Tuesday, July 27, 2010

Gyokuro brewing workshop 2

I’ll continue to talk about the gyokuro brewing workshop from where I left off yesterday.

For the second brewing, use the hot water in the water cooler, which is about 45 degrees C. Pour it into the teapot. The amount of water should be about as same as the first brewing.

After waiting 2 minutes, serve the tea into the teacup.

The taste was little different from first brewing, but it was still very good, and had rich gyokuro flavor with profound umami. It was very gyokuro.

We enjoyed the sweets after second brewing. For gyokuro or sencha, it is better not to have sweet in the beginning. Enjoy the tea first, and then sweets.

I tried the third brewing with 60 degree C water for 2 minutes. The brewed tea had still good umami, and the taste was like kabusecha.
This picture is the tea leaves after third brewing. The leaves were not totally open yet. It looked that you can enjoy more brewing with the leaves.

I tried the fourth and fifth brewing with higher temperature of water. The umami got milder, but they were still good. They were very nice and mellow tea. This picture is for the fifth brewing.

After enjoying some cups of tea, you can eat brewed tea leaves by adding a little soy sauce with citrus juice. My tea leaves remained strong tea flavor and bitterness. They were little too strong for me. I could have enjoyed more brewing and infused more tea component. Then the taste of the leaves would have been milder.

The Gyokuro that I tried at Sagano-yu on a past trip, didn’t last to the fifth brewing like the gyokuro here. The flavor has almost gone at the third brewing on the Sagano-yu gyokuro. I believe it is because that fewer leaves and more water were used.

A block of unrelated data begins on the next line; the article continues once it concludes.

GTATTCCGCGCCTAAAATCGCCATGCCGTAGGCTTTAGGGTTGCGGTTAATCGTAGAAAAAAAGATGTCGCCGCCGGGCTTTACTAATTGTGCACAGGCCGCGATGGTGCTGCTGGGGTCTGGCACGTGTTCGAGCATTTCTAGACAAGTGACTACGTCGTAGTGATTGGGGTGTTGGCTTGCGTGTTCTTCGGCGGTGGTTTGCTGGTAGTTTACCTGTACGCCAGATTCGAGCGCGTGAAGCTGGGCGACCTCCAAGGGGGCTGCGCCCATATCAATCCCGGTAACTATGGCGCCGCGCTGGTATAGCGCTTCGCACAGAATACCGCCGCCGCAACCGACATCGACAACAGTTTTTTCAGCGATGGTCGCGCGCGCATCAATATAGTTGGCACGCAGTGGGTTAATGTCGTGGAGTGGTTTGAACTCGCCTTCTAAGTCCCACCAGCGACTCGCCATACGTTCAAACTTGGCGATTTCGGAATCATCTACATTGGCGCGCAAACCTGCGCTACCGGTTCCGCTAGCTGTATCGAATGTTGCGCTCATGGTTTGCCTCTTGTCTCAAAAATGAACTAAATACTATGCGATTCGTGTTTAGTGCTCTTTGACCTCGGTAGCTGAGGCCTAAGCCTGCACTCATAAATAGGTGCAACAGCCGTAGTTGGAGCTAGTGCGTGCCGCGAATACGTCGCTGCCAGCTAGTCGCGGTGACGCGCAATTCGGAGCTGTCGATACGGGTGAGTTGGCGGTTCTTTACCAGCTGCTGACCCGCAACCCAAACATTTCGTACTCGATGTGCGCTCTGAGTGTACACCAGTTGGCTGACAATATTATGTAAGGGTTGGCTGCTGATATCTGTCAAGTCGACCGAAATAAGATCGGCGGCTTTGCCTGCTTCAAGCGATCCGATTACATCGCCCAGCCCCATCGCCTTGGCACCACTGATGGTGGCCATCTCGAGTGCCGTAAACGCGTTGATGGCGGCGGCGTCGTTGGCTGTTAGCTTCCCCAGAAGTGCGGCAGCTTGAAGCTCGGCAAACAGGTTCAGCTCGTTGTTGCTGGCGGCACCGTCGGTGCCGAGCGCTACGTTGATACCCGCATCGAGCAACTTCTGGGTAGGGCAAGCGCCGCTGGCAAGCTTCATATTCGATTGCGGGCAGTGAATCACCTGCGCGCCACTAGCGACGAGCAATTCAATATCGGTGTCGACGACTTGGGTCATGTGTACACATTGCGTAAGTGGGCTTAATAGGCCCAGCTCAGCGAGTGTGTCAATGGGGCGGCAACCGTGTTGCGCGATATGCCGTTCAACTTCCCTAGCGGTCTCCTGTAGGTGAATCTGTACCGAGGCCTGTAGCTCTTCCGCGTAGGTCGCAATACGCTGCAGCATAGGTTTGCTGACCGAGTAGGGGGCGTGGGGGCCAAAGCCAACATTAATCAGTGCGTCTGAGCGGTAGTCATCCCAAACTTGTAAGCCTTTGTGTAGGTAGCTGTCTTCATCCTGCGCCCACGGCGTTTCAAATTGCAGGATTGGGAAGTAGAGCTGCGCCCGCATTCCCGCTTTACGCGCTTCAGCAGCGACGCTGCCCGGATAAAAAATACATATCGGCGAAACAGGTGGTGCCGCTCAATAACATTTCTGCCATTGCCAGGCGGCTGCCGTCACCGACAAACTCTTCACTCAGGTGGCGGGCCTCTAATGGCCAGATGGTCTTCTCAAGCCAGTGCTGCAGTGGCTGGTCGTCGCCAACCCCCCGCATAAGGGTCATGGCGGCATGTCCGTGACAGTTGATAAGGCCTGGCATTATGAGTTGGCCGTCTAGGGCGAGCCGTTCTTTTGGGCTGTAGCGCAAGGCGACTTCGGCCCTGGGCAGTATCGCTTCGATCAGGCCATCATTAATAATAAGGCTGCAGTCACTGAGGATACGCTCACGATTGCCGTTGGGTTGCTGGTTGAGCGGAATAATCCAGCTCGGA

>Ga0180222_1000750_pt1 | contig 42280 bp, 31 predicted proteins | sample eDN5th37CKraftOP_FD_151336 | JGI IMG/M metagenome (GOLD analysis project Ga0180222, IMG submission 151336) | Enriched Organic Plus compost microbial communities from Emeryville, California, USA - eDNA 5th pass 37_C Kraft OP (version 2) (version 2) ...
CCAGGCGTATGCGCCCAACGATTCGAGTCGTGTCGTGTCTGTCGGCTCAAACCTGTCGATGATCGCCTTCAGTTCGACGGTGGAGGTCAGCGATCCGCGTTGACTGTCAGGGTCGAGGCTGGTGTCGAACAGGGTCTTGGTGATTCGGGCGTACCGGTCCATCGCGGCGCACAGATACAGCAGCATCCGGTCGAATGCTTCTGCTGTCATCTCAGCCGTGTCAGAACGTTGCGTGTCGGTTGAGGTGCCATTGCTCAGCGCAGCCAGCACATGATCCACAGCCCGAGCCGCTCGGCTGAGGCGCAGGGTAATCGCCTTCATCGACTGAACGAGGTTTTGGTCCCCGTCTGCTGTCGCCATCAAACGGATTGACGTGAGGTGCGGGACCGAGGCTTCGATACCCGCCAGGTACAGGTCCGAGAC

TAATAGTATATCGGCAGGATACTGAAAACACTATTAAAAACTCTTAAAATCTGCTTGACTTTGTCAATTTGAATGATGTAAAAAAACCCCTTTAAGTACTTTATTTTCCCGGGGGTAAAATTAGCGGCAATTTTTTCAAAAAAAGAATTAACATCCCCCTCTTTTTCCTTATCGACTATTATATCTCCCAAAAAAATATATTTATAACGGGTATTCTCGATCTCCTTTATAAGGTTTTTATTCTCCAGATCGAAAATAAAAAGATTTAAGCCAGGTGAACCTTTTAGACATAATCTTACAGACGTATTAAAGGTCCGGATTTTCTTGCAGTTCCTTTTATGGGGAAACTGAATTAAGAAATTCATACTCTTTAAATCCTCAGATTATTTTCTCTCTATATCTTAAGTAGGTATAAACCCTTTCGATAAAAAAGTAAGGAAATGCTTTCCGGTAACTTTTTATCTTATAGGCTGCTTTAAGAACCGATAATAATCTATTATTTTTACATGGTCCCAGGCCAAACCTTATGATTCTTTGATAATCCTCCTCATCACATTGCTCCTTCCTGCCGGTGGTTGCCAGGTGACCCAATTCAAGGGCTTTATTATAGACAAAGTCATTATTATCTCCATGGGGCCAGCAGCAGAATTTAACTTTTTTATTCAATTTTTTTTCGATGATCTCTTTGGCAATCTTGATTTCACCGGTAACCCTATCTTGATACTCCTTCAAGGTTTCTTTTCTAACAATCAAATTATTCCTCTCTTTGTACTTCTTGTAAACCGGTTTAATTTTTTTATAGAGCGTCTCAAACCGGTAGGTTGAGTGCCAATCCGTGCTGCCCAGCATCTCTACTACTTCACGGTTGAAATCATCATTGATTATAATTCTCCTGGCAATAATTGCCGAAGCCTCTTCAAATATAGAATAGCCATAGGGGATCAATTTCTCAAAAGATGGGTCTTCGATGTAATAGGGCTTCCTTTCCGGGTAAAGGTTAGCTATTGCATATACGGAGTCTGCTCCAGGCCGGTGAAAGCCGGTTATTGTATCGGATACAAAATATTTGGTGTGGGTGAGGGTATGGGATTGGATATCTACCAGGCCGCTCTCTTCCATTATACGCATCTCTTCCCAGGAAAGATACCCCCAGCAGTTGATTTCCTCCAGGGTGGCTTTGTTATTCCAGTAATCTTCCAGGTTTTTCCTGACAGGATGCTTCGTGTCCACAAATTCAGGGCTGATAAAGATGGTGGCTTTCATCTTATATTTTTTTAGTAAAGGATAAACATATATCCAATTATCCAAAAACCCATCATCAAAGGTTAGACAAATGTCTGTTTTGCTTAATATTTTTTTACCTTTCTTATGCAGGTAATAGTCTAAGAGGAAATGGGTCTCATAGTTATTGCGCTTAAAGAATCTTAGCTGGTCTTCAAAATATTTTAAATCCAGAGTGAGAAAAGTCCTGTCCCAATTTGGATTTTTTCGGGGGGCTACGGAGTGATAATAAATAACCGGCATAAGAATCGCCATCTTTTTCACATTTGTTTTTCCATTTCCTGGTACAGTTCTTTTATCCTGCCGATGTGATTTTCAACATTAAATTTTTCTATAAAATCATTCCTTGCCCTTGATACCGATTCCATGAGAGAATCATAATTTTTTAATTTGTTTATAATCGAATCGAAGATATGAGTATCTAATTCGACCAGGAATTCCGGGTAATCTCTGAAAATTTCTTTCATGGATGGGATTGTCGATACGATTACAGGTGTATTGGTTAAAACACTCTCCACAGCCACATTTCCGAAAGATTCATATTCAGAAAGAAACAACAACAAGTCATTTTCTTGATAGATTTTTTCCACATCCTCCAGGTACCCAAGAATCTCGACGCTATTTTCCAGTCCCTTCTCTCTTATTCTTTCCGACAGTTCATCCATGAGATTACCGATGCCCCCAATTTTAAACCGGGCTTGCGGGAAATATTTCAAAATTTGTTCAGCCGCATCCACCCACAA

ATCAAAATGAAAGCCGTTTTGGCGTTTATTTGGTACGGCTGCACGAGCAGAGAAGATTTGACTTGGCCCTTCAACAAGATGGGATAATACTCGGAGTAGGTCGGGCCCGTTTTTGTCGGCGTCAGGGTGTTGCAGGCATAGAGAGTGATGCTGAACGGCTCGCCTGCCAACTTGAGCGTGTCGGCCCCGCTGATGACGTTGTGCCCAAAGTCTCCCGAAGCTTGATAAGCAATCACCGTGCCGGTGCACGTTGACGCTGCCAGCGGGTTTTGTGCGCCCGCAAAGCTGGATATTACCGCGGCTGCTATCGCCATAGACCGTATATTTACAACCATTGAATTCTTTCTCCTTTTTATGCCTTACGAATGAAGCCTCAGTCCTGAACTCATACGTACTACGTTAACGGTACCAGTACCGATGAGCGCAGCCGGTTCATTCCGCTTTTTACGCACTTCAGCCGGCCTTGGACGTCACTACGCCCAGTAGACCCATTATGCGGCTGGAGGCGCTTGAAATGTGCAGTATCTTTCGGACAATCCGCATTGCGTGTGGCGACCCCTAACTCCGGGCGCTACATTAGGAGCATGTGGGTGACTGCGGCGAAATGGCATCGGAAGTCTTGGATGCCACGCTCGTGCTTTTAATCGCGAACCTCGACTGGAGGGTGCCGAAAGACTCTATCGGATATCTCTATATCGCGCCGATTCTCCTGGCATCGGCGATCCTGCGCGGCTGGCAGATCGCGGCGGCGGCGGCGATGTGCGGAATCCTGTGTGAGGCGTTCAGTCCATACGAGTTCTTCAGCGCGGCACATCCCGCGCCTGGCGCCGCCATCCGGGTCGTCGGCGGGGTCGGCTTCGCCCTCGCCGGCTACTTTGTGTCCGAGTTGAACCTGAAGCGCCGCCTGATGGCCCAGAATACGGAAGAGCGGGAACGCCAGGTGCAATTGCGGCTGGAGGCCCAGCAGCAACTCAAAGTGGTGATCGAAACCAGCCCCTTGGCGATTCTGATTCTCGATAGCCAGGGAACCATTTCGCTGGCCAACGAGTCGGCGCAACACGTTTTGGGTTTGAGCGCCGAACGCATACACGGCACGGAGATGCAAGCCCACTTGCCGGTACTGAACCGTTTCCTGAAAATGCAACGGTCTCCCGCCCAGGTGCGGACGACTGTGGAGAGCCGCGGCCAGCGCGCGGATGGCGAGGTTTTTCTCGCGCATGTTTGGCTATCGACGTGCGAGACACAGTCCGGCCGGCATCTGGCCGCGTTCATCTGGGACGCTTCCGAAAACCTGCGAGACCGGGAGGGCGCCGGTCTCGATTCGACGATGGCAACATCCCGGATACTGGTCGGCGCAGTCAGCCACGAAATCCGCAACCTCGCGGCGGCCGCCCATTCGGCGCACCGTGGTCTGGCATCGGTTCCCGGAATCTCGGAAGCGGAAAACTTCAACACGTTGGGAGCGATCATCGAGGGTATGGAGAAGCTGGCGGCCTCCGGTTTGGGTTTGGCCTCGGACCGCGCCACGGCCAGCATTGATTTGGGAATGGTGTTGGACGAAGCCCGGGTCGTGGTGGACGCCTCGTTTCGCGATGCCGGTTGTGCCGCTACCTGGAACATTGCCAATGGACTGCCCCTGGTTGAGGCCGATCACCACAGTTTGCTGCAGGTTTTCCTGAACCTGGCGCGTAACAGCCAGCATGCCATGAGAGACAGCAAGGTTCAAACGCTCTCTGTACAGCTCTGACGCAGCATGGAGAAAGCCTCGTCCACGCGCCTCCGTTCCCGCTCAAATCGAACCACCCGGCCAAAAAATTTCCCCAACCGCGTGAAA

The tea plants for gyokuro are usually covered for 20 days to avoid direct sunshine. The master at Takumi-no-yakata said that their gyokuro was covered for 40 days. Maybe, it is one of the reasons for that their gyokuro is good. But I don’t think it’s so simple. Longer covering makes better gyokuro? If so, people are already doing so. The tea is very profound, I think.


  1. Kohei-san, thank you so much for your blog. It's simply amazing with all your tips and experiments around brewing methods! It's absolutely one of my top blogs. Every time my browser starts, your blog pops up.

    Actually, I'm Mattias who emailed you a couple of months back. I was unable to reply at the time, but I'll say it while writing this comment, that I'm very grateful for all your hard research, and all the information about japanese tea webshops you gave me. I'm impressed by your generosity!

    I actually have a blog of my own now, although it's in swedish, at http://senchaholic.wordpress.com

    You're my main inspiration for me while writing at that blog!

    I hope we'll have contact again soon, and I'm sure to pay a visit to your store again when possible.

    Thank you!


  2. Hi, Senchaholic-san,

    Thank you so much for your comment. I’m very flattered. I’ve visited your blog. I don’t understand Swedish at all, but I looked at the pictures. You seem trying a lot of things with Japanese teas. That’s great! I’m glad that you are enjoying it (^o^)

  3. Where would you suggest purchasing a houhin from, online?

    1. Thank you for stopping by. I regret to tell you that I myself don’t buy tea wares online and I cannot give you a good advice on that. I’m sorry (^^;